TOMAHAWK TRAIL. United Artists / Bel-Air Productions, 1957. Chuck Connors, John Smith, Susan Cummings, Lisa Montell, George N. Neise, [Harry] Dean Stanton. Director: Lesley Selander.

   Although there’s not much depth in Tomahawk Trail, it’s a rather enjoyable Western programmer that provides a good hour of pure cinematic escapism. With more than a nod to John Ford’s Cavalry Trilogy, the plot follows a U.S. Army troop caught in hostile Apache country. Problem is, Lt. Jonathan Davenport (George N. Niese), an arrogant West Point graduate, has gone mad from a head injury and exposure to the desert sun. This forces Sgt. Wade McCoy (Chuck Connors) into action, taking charge of the troop, knowing all too well that this could lead to his Court-martial.

   Along for the journey is a ragtag group of soldiers, including Private Reynolds (John Smith) and Private Miller (a young Harry Dean Stanton) and two women, the white Ellen Carter (Susan Cummings) and the Apache squaw Tula (Lisa Montell). The dialogue written for the women is bland and unconvincing. That’s putting it mildly. Conversations between the two are in a childish stereotypical Native American patois, with exceedingly simple words and phrases. Although it’s grating to the ears, fortunately the bulk of the film’s dramatic moments revolve not around them, but around McCoy as he tries to convince himself that he is doing the best possible thing in the worst possible situation.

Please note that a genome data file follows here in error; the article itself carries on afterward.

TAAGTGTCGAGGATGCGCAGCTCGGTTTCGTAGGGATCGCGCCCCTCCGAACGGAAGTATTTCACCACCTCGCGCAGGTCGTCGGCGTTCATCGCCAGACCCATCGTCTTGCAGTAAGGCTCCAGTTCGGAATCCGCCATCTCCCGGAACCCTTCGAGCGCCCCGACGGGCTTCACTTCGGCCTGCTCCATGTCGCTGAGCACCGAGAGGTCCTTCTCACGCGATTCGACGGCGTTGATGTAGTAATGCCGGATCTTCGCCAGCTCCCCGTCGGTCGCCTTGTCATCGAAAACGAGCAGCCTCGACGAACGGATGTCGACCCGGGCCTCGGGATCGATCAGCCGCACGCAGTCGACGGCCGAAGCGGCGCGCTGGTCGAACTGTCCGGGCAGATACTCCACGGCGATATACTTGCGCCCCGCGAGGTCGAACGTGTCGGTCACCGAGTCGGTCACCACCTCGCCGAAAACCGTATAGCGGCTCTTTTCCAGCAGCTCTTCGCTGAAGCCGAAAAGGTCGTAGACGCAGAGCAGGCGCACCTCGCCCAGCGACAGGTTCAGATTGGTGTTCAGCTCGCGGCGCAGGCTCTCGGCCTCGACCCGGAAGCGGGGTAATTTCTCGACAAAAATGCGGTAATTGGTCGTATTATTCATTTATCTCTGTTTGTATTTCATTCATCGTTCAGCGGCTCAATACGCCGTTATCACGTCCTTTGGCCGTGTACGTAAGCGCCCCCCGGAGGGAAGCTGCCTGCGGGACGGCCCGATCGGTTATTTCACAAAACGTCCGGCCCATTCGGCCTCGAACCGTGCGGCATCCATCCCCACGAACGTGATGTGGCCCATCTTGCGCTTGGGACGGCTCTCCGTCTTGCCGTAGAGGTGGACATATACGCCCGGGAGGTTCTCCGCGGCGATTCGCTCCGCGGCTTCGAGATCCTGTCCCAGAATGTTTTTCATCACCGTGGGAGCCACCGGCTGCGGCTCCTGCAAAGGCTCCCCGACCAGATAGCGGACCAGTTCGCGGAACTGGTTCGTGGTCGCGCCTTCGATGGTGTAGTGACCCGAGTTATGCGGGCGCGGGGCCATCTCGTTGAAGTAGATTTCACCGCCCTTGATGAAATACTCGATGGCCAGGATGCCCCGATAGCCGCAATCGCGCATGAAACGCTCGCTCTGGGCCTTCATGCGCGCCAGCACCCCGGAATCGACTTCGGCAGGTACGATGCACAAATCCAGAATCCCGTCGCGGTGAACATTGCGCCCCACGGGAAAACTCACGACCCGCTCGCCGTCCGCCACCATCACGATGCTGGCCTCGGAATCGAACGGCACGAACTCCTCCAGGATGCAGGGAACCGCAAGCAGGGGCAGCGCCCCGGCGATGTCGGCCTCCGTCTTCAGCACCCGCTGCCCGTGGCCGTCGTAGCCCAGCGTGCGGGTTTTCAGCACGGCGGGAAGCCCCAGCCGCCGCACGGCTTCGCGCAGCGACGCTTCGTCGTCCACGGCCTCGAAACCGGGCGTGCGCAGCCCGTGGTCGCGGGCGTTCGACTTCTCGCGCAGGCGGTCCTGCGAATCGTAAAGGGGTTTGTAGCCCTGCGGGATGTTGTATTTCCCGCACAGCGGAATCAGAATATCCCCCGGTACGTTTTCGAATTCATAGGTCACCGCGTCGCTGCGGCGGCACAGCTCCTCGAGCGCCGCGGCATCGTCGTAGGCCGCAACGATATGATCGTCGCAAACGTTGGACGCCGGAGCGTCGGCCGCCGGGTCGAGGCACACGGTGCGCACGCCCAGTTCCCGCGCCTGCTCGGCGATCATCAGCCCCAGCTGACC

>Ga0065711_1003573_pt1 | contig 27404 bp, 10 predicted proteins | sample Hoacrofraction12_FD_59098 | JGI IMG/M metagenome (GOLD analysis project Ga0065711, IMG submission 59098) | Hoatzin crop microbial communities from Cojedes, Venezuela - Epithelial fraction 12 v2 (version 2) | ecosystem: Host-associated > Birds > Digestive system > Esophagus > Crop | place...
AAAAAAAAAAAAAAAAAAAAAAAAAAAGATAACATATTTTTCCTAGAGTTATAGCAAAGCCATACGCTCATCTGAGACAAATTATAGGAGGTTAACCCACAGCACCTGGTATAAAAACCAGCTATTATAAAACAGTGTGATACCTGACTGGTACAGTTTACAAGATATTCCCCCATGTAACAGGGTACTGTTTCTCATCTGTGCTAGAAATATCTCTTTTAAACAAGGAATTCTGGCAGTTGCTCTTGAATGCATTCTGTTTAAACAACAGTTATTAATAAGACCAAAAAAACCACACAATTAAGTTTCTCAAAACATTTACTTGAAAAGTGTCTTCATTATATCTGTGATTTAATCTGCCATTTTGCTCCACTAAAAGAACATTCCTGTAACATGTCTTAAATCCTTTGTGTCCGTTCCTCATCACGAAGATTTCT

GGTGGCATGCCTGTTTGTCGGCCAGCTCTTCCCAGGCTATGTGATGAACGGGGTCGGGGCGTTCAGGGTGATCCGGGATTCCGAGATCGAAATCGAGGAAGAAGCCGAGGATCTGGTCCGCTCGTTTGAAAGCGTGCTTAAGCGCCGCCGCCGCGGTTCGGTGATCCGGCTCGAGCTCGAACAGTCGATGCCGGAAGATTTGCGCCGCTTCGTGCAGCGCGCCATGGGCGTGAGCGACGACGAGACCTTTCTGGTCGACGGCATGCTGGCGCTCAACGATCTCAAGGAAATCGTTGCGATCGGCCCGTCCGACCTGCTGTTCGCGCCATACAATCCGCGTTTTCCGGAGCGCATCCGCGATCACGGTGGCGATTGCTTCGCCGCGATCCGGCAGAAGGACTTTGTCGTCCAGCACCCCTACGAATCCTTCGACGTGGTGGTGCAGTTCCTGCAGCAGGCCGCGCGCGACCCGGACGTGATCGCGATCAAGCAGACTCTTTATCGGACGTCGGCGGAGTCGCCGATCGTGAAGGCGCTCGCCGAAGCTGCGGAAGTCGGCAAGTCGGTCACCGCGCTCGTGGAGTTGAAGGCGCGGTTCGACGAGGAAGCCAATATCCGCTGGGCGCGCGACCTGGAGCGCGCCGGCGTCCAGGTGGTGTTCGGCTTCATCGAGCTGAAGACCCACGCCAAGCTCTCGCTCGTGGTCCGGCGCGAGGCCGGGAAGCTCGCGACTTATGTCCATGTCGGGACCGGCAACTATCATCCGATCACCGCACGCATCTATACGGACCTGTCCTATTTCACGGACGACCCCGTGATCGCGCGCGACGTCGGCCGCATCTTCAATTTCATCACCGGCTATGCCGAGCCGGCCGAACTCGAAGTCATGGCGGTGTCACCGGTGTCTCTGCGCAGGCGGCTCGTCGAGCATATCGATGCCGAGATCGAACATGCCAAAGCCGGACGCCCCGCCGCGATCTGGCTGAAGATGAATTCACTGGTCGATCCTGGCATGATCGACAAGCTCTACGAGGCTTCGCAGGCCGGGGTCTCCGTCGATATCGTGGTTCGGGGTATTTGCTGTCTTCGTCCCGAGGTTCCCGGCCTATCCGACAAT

In many ways, there’s not all that much that’s wrong with Tomahawk Trail. It’s nothing exceptional, either. Just another 1950s Western that is neither particularly compelling, nor particularly off-putting. If you’re a Chuck Connors fan and you haven’t seen it yet, it’s worth a look.